Skip to main content

Life-threatening brain failure and agitation in the intensive care unit


The modern intensive care unit (ICU) has evolved into an area where mortality and morbidity can be reduced by identification of unexpected hemodynamic and ventilatory decompensations before long-term problems result. Because intensive care physicians are caring for an increasingly heterogeneous population of patients, the indications for aggressive monitoring and close titration of care have expanded. Agitated patients are proving difficult to deal with in nonmonitored environments because of the unpredictable consequences of the agitated state on organ systems. The severe agitation state that is associated with ethanol withdrawal and delirium tremens (DT) is examined as a model for evaluating the efficacy of the ICU environment to ensure consistent stabilization of potentially life-threatening agitation and delirium.


The major etiology of integrative brain failure is a hemodynamic or metabolic decompensation elsewhere in the body [1*]. The ICU environment provides a repository of typical predisposing factors of a hemodynamic or metabolic nature, including acute or chronic organic brain vascular insufficiency, endocrine insufficiency, acute or chronic cardiopulmonary decompensations, multiorgan system insufficiency, relative hypoxia, poor tissue perfusion, multimedications, and, finally, sleep-wake cycle disruption caused by immobilization, anxiety and pain [2]. Clinical signs of agitation are likely to be produced when there is integrative brain failure plus an intense source of sensory stimuli [3]. Environmental stress, although likely to exacerbate integrative brain failure, is rarely a precipitating cause by itself [4]. When agitation accompanies brain failure in a critical care setting, a failure to integrate cerebral functioning exists, and this constitutes a true emergency.

Agitation is a visual clue that disintegration of normal motor axis integration is occurring, with mischanneling of incoming sensory stimuli [5*]. There is growing consensus that delirium is a manifestation of cerebral insufficiency, both generalized and focal, that is accompanied by dysregulation of neurotransmitter systems. Short circuits into phylogenetically old brain areas such as basal ganglia, reticular formation, vestibular nuclei, and often the red nucleus (extrapyramidal system) produce the clinical picture of uncoordinated and nonpurposeful movements[6*]. Delirium is characterized by global disorders of cognition and wakefulness, and by impairment of psychomotor behavior. Major cognitive functions such as perception, deductive reasoning, memory, attention and orientation are all globally disordered. Excessive motor activity frequently accompanies severe cases of delirium and, when this occurs, the resulting constellation of symptoms is called 'agitated delirium'.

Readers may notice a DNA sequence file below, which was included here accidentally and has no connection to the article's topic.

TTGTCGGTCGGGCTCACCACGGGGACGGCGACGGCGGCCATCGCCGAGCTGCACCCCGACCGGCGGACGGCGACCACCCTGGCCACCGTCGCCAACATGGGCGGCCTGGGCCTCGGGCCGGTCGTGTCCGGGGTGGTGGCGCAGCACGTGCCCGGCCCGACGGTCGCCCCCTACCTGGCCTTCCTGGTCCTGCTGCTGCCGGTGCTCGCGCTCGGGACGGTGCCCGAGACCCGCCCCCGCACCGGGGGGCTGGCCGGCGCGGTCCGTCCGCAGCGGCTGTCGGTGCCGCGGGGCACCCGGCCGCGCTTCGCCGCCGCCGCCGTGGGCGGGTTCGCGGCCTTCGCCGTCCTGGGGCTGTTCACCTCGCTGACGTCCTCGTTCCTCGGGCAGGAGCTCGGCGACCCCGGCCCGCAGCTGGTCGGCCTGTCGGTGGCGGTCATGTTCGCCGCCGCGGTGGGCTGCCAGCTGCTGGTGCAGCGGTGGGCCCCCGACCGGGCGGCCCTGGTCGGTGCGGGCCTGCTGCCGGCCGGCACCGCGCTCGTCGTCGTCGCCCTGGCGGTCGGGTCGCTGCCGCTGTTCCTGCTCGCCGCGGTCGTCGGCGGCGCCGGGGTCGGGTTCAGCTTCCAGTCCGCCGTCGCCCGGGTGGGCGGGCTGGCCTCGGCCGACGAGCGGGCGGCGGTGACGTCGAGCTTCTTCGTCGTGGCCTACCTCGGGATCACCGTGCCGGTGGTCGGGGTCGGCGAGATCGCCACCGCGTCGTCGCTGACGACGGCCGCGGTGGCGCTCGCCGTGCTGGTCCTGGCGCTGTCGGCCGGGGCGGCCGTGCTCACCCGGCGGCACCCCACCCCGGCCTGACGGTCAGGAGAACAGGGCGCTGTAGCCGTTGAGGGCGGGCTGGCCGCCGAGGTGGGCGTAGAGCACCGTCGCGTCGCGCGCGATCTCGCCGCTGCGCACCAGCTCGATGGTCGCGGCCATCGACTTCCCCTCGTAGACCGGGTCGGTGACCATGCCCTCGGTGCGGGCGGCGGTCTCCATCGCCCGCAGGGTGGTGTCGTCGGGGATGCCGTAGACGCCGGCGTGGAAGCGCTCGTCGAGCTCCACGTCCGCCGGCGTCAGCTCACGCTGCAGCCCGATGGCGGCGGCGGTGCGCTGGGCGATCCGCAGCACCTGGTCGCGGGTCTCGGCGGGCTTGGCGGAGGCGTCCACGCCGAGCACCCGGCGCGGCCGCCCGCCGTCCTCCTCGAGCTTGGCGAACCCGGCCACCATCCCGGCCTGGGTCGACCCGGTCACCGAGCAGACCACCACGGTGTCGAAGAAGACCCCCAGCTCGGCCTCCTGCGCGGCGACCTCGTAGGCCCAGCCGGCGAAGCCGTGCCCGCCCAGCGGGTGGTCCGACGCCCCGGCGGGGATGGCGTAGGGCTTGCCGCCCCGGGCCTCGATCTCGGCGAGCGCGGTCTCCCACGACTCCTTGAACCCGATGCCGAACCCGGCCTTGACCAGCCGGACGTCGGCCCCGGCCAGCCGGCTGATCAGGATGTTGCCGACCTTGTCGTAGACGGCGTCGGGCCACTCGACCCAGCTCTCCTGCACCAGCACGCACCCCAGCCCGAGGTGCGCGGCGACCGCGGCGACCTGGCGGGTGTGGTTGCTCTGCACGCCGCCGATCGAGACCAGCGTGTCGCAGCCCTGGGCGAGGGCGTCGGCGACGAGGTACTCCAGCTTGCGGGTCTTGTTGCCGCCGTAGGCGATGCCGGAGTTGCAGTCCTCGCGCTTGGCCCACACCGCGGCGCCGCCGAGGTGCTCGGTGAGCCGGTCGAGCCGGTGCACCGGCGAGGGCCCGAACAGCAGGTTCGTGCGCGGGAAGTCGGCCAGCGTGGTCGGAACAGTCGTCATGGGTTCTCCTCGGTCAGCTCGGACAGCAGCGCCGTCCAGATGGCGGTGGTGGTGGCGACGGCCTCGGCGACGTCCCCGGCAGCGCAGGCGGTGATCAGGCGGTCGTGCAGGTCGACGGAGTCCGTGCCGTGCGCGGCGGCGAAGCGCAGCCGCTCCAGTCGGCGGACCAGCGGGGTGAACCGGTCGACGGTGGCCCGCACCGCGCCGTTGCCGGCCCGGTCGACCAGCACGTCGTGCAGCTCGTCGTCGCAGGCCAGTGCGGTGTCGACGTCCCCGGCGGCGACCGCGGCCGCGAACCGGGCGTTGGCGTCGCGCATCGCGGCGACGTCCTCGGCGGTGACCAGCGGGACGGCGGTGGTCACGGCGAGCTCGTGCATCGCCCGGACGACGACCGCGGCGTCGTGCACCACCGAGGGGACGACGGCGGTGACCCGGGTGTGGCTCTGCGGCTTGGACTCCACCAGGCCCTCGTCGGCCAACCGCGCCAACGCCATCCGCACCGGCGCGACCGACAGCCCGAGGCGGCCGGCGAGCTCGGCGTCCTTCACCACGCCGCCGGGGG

Generally, such episodes are indicated by escalating agitation in the face of increasing sedative administration and the addition of multiple drugs. Eventually, a point is reached at which the underlying causes of agitation, combined with side effects of pharmacologic agents, threaten respiratory and hemodynamic stability. The mortality of severe delirium has been exacerbated in the past by respiratory failure brought on by sedative side effects in the absence of adequate monitoring [7**]. Clearly, administration of escalating doses of antiagitation medications signal a serious problem that must be aggressively evaluated. Initially, a rapid evaluation to determine or exclude the presence of disorders brought about by medical or surgical decompensations should be a priority. This is the main reason why the patient is in the ICU, attached to sophisticated monitoring devices. Emergent airway decompensations can rapidly be ruled out by capnography [8]. Acute cardiac decompensations can rapidly be detected by continuous mixed venous oximetry, and acute hypoxia by continuous pulse oximetry. Most of these devices are equipped with alarms that signal exceeded parameters before actual hemodynamic decompensation occurs. After ruling out emergent medical/surgical decompensations, the somatic effects of unrelenting agitation should be quickly and effectively blunted [9**]. This will facilitate the search for the underlying etiology without concurrent end-organ impairment.

A model for life-threatening agitation: ethanol withdrawal

Beverages that contain the short-acting central nervous system (CNS) depressant ethanol are commonly imbibed throughout the world. One might argue that most people imbibe more or less responsibly, because somewhere in their brain resides a switch that is sensitive to accumulating effects of ethanol, such as vertigo and nausea. When those effects appear, the switch is activated and a signal to stop drinking appears. There is another population of imbibers in whom such a switch is attenuated or missing, however. This population could be called 'career drinkers' and they drink continuously through the day and night, bathing their brain in a continuous flow of ethanol. This population is somewhat separate from the group referred to as 'alcoholics', whose addiction commonly presents as social problems rather than as the rote ethanol intake throughout their day. Alcoholic persons are considered to carry that diagnosis whether they drink frequently, binge drink or do not drink at all.